2/12/2013 Pictures & Prints
Rescued North East rail posters up for auction
A collection of railway posters are to be auctioned by Newcastle auctioneers Anderson & Garland and are hoped to bring up to £300 each.
Railway worker Michael Wilson went on a rescue mission as stations closed in the North East.
Michael, who lives in Blyth in Northumberland, saved a huge range of objects, many of which would have been thrown away or burned.
Now his collection of railwayana is to be sold on December 5 by Newcastle auctioneers Anderson & Garland.
It includes around 70 artwork posters from the 1960s-70s which promoted railway travel to destinations throughout the country plus rail breaks in Europe.
Mr Wilson said: “The posters were only placed on the billboards for a limited time and occasionally there was nowhere to put them at all. There was only so much space available and if there were more important items to go up the posters didn’t get used.
“When they were not required any more, they were used for wrapping stuff up, put down on the floor when it had been washed or used to light the fire.
“They weren’t looked on as anything special, they were just a piece of advertising material.”
Now the posters, which have been stored with the rest of the railway material in Mr Wilson’s loft and garage for years, are set to fetch between £50 and £300 each.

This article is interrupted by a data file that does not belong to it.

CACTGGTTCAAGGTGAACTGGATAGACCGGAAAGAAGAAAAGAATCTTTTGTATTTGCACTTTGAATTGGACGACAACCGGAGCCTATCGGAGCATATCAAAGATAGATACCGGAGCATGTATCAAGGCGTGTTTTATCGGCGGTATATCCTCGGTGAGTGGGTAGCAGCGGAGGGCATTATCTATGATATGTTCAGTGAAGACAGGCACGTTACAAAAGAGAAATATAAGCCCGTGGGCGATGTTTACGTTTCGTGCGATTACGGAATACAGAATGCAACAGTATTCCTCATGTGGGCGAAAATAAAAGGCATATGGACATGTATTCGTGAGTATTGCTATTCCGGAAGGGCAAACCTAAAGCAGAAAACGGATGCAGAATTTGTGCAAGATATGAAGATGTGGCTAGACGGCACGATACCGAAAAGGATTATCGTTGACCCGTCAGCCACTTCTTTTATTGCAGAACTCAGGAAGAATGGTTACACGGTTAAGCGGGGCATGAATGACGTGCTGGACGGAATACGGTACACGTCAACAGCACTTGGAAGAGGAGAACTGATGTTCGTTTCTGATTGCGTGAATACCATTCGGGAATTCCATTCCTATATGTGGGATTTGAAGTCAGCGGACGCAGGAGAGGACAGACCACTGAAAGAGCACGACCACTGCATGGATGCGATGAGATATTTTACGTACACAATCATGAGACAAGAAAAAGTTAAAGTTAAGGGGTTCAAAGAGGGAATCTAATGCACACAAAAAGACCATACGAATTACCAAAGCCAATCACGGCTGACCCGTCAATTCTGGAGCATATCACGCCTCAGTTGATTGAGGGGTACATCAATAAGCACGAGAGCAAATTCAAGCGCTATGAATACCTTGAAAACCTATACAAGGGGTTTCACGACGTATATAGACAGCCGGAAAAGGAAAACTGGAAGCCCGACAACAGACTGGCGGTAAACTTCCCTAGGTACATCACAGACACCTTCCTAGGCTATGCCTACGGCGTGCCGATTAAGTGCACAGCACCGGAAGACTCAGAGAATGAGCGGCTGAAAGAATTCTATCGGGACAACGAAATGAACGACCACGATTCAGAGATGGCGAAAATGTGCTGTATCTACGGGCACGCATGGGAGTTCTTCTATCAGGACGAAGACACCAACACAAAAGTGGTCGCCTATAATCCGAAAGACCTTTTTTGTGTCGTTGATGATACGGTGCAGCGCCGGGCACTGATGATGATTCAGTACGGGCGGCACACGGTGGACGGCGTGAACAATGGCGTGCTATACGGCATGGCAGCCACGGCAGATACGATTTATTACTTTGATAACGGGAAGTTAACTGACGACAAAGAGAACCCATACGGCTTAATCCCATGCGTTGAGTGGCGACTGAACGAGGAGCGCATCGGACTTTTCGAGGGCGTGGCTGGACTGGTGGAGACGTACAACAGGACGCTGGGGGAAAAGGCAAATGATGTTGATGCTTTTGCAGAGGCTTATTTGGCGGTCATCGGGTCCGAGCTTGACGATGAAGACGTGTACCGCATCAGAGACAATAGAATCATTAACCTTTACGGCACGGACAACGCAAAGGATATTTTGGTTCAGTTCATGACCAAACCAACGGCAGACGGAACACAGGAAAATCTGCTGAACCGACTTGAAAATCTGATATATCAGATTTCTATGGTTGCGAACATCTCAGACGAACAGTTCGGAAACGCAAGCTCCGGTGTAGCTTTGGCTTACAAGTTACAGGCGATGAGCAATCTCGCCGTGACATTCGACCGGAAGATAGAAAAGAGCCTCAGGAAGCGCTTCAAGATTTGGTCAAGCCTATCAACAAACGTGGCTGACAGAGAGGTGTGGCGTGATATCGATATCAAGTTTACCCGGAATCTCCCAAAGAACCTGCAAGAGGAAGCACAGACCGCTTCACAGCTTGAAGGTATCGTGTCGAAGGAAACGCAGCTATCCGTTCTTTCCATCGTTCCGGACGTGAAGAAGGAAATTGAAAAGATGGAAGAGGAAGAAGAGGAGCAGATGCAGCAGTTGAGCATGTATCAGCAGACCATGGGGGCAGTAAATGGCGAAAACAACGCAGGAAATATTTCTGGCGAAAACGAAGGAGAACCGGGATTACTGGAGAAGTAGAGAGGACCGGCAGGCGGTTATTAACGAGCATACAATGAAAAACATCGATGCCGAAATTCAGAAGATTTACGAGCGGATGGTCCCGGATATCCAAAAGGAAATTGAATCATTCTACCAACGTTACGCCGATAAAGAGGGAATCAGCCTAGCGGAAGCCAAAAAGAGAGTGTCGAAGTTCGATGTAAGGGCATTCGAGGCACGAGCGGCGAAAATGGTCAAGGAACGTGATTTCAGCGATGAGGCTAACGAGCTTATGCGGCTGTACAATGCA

There are also posters for films and theatre shows which were displayed on station billboards, including the John Wayne movie The Alamo, and Ella Fitzgerald in concert.
Mr Wilson carried out clerical duties and jobs like ticket sales and passenger inquiries in his 38 years of service on stations from Gateshead to South Shields, Blaydon to Hexham and Sunderland. He was based at South Shields when the station closed as the line switched to the Metro service.
Mr Wilson saved items such the Ladies Waiting Room sign from the station, passenger traffic returns from the 1870s to 1940 from the back of a cupboard and a photograph of station staff from the turn of the last century.
“In the early 1980s, when they closed South Shields station before the Metro took over, anything that couldn’t be used went on a bonfire which burned for five days,” said Mr Wilson.
“I rescued a lot of the stuff which would have otherwise gone the journey. Nobody then thought it would be worth anything.”
Also in the sale is stationary from stations and stamps with the names of various stations. timetables, parcel books, and uniform items.
“I’m a hoarder – we’re war babies, you keep things just in case,” said Mr Wilson.
Anderson & Garland’s Fred Wyrley-Birch said: “Michael has built up a fantastic collection that is in absolutely amazing condition.
“It’s unbelievable that posters of this quality were just thrown away or burnt, which makes this collection even more of a rare treasure trove for people interested in the railways, period advertising or just beautiful vintage artwork.”